Sunday, December 2, 2007

Language and Class Struggle: How to Frame A Win

By joe sims

A better glimpse of class prejudice in news coverage could not be seen than how the capitalist press is handling the elections in Russia and Venezuela. In Russia, if Putin’s United Russia gets over 50 percent it is being heralded as a “landslide” or an “overwhelming” mandate (though some this morning say he'll need 60 percent). If Hugo Chavez’s referendum should realize the same numbers it will be termed a “victory,” a grudging term by comparison.

However, exceptions do exist. In contrast to rather insipid coverage in the US press focusing narrowly on the issue of term limits an article in today’s San Francisco Chronicle paints the Venezuelan contest rather honest class terms. The Chronicle reporter writes that inside Venezuela, "the lion's share of attention has been on proposed reforms to property rights." This is in keeping with General Baduel’s great fear as indicated by his New York Times op ed in Saturday’s paper. In Venezuela, the bourgeois opposition (which Baduel is not a part of) are staging a last ditch effort. "For the opposition, most of whom are from the middle and upper classes, the referendum is seen as their last chance to maintain political relevance and keep Chavez from implanting his revolution," writes the San Francisco Chronicle.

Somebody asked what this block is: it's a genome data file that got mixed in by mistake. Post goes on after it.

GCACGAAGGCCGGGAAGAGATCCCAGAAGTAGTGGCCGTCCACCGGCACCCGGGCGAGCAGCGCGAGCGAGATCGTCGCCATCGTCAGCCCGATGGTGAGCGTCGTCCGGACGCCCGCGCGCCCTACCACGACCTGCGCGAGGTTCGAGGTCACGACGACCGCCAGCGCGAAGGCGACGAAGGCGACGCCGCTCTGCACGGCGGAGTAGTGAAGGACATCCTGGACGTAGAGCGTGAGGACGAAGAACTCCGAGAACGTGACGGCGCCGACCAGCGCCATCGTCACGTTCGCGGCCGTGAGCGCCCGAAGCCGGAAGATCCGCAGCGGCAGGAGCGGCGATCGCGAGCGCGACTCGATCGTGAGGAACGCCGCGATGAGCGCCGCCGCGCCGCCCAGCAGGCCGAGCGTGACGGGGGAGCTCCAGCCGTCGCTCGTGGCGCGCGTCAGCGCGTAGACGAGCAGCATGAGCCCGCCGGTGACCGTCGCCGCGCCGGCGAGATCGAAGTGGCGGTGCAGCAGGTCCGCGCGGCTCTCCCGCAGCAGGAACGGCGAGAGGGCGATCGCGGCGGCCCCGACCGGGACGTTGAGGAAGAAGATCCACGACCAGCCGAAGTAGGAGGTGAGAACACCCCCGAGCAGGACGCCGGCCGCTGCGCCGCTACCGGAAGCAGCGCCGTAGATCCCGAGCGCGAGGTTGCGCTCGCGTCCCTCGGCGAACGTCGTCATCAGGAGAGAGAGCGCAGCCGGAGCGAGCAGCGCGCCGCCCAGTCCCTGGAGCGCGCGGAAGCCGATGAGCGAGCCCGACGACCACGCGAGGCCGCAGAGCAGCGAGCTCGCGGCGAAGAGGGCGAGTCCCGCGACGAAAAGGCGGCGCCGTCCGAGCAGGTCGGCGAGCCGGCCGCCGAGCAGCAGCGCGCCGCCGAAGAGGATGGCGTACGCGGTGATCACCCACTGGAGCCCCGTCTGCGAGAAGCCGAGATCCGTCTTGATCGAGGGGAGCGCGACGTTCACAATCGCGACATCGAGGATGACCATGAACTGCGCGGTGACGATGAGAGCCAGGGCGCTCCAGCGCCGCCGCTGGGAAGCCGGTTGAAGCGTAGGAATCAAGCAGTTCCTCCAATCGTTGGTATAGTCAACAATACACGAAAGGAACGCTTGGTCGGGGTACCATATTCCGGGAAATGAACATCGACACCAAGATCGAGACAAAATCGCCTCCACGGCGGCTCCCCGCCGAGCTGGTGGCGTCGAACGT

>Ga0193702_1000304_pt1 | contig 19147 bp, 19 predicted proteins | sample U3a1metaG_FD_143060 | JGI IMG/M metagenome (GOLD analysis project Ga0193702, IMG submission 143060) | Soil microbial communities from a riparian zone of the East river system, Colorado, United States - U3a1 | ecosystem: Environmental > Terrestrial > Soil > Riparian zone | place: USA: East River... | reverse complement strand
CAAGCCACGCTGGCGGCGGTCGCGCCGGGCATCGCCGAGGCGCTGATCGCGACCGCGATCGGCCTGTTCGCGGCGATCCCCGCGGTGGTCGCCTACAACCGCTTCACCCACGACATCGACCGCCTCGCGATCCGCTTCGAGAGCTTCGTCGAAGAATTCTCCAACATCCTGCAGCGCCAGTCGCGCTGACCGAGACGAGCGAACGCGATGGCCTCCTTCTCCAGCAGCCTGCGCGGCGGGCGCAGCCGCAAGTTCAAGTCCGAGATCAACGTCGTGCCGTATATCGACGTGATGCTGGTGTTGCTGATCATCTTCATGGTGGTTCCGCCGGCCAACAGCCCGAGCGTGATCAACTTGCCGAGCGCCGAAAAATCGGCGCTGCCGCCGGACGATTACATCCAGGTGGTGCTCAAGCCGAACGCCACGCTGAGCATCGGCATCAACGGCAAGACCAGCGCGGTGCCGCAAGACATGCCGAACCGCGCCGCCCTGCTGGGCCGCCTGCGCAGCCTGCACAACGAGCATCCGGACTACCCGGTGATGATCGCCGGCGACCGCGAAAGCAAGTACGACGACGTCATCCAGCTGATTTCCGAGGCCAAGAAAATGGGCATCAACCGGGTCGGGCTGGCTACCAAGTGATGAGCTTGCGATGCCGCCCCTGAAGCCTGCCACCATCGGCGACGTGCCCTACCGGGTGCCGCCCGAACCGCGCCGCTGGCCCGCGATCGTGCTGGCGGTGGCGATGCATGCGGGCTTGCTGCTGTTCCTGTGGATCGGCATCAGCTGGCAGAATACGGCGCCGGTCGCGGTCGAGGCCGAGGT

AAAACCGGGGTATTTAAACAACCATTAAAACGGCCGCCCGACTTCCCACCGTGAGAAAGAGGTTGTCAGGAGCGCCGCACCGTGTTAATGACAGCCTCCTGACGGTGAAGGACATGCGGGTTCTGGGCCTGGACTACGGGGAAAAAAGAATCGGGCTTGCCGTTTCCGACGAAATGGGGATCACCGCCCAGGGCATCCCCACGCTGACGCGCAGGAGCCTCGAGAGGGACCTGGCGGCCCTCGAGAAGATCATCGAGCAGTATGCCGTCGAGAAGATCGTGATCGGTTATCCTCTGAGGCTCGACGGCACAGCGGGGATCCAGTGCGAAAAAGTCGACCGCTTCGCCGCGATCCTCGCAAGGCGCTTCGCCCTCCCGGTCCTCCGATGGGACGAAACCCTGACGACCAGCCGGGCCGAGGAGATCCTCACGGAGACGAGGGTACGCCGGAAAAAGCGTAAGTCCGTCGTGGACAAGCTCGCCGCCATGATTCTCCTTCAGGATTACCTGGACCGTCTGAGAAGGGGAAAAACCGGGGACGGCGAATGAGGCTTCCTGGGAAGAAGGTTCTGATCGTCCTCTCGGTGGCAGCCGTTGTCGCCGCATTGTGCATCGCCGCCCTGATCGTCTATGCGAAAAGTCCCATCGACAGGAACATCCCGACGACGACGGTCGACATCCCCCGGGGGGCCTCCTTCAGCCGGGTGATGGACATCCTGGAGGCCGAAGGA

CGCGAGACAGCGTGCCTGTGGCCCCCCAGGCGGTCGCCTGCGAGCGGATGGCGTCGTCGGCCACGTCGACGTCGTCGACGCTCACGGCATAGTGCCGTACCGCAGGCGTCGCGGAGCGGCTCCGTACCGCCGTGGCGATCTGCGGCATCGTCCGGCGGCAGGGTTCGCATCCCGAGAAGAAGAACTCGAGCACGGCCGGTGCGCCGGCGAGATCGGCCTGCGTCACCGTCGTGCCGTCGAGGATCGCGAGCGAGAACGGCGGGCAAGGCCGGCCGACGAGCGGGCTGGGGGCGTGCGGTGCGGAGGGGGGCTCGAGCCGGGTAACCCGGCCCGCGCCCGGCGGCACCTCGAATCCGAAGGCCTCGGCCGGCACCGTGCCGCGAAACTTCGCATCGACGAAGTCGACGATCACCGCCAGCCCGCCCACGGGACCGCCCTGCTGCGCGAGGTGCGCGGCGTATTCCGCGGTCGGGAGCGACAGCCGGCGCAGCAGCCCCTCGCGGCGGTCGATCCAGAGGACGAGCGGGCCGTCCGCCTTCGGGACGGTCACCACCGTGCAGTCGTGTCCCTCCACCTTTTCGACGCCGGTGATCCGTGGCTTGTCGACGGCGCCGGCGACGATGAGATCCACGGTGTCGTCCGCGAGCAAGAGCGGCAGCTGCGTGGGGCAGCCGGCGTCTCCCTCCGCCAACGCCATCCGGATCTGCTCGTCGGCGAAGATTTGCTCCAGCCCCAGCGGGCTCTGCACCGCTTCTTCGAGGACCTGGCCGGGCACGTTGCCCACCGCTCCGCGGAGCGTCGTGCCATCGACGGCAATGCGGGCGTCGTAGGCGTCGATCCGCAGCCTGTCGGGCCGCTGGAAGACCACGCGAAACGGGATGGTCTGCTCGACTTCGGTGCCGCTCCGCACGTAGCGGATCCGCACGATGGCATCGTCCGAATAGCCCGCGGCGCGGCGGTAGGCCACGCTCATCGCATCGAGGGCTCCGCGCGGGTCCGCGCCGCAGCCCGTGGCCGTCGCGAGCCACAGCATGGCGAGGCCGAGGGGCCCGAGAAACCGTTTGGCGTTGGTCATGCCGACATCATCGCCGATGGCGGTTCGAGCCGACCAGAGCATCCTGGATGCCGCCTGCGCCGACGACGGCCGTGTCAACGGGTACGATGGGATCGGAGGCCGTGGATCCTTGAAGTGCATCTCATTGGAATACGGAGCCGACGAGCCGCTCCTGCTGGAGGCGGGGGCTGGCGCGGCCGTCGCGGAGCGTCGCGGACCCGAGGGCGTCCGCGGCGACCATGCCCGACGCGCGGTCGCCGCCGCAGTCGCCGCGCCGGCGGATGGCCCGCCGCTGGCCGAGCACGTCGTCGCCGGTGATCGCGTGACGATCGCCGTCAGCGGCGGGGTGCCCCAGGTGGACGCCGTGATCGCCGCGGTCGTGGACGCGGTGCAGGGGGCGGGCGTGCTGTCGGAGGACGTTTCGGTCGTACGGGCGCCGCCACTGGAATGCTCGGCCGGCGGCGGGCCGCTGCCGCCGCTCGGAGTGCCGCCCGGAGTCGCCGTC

Yesterday’s polls show the Bolivarian revolution winning the referendum by 60 percent, a veritable landslide if only it were in Russia. (It just occurred to me that the last phrase could be taken in two ways).

1 comment:

Joel said...

The Chronicle however cites an incorrect statement by Human Rights Watch which claims that the reforms would give the president power to strip due process rights in the event of a state of emergency.

That provision is no longer part of the reforms and was dumped after a huge uproar from all kinds of Venezuelans.